A Second World War veteran who was awarded one of France’s highest military honours after parachuting behind enemy lines on D-Day has died at 96.

Arthur Cooper, formerly of Dorset Road in Belmont, was given the highly prestigious Chevalier (Knight) in the French Legion of Honour during 2016.

But now he will be laid to rest on August 14, and his brother Dick has paid a heartfelt tribute to a sibling he described as a "hero".

“He's always been a hero, he always will be. We should never forget him as such, because he went through hell," he said.

"As a person, yes - very likeable, we got on very well. As a brother, we had a lot of arguments which you obviously do but I couldn't say anything bad about him at all.

"He never suffered fools gladly but if somebody had come up with a problem, he would take that problem up if he thought it was right and he would fight to the death to get that sorted.

"He was that type of person."

READ: Arthur Cooper: WWII veteran who parachuted behind enemy lines on D-Day is awarded top military honour

Arthur, born in Bermondsey with brother Dick, was the eldest of four siblings to Arthur Thomas and Elsie Cooper.

He was a former 6th Division paratrooper with the Yorkshire regiment, one of the first Allied forces in action during D-Day in June 1944.

Dropped in near the Pegasus Bridge, close to the Caen Canal in northeast France, he was one of 55 out of approximately 500 to survive a successful yet deadly battle in Bréville.

One of his colleagues was lost during the fight as he was shot and killed when he became entangled in the branches of an orchard tree.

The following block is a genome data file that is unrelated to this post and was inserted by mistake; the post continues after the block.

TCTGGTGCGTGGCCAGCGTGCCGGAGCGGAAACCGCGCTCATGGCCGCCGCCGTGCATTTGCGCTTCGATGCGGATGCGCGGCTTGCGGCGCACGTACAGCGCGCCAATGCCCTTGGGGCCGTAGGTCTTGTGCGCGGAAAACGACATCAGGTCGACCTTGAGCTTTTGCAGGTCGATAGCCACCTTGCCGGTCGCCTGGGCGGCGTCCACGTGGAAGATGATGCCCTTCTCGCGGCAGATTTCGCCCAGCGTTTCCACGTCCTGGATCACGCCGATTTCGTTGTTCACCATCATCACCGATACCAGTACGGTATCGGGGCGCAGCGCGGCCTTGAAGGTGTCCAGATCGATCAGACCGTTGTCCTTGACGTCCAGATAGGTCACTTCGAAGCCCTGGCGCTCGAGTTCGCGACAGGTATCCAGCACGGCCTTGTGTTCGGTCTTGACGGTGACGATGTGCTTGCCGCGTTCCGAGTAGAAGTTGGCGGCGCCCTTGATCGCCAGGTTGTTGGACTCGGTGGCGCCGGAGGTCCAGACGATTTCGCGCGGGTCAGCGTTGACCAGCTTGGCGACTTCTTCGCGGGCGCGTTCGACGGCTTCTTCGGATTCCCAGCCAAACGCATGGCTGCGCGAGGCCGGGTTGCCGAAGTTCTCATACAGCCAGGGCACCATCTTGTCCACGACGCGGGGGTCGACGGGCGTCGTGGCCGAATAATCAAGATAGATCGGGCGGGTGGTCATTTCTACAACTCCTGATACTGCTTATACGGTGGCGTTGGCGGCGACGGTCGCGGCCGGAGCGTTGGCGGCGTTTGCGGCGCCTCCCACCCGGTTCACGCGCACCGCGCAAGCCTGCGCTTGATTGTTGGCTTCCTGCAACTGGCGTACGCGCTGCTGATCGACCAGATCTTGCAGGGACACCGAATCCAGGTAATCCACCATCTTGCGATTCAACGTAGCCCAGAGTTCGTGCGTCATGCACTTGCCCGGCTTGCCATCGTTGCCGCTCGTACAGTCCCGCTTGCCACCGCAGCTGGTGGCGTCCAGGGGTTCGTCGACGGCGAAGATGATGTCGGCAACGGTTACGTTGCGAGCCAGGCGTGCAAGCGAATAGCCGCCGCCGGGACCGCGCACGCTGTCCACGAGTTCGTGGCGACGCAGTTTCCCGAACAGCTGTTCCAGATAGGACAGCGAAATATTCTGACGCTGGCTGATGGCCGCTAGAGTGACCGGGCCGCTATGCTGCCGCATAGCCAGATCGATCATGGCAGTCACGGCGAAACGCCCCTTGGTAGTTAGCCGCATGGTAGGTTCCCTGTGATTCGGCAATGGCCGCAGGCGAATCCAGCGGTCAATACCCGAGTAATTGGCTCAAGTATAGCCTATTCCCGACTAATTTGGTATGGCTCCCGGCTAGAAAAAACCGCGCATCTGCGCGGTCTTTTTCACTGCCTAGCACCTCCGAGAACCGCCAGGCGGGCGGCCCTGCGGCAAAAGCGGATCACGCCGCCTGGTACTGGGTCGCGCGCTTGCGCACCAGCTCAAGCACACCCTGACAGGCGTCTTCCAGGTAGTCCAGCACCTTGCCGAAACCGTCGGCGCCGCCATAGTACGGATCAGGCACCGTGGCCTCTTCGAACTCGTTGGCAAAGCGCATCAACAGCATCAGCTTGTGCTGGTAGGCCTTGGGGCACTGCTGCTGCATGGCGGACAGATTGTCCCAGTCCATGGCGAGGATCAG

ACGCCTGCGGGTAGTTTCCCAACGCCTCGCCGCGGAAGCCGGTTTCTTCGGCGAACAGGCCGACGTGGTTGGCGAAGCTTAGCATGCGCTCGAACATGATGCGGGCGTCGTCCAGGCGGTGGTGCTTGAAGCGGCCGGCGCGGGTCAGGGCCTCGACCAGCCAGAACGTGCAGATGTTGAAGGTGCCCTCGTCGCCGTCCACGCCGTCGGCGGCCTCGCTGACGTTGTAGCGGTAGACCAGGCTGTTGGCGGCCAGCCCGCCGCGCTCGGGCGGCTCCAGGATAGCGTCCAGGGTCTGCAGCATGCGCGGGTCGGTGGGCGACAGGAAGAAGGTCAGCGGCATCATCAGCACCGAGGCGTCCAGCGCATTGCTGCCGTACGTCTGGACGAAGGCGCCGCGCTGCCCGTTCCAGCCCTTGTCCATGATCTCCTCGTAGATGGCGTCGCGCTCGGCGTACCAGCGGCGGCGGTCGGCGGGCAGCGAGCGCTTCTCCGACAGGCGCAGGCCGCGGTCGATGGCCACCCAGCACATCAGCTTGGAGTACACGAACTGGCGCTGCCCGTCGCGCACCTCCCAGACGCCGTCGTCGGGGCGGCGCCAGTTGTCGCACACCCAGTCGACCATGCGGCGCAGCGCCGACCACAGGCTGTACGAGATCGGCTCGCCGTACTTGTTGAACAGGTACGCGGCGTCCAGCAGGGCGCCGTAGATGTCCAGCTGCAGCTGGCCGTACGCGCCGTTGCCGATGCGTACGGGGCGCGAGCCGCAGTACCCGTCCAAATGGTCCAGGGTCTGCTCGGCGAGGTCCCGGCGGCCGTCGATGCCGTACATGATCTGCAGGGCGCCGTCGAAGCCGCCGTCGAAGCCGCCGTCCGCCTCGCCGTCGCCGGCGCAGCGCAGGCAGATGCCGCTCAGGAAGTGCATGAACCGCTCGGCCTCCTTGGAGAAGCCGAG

Dick, 94, added: "When we were kids we argued and we fought but we were still brothers. My father died early [at 61] and he became sort of the head of the household and everybody looked up to him, the family looked up to him, because he led.

"A lot of people may have thought that he was a bit bullish, if you like, but as I say when you've gone through what he went through it does alter you.

"But he loved parties, was a good pianist, and he had a life. There's no doubt about it.

"He never had a good education but he did educate himself by reading and going to different classes so, from that point of view, he did well.

"He ran a good business down at Wrythe Lane but, as I say, he's a very difficult person to sum up if I'm perfectly honest."

Dick said Arthur missed out on crucial years in school due to being hospitalised for four years at three years old and leaving when he was seven-and-a-half.

But he managed to serve in the Army during the Second World War, run a newsagents in Carshalton's Wrythe Lane, and become president of Sutton Bowling Club.

Arthur died on July 31 this year and is survived by his partner Lilan, who is 96, and two children Gillian and Sandra.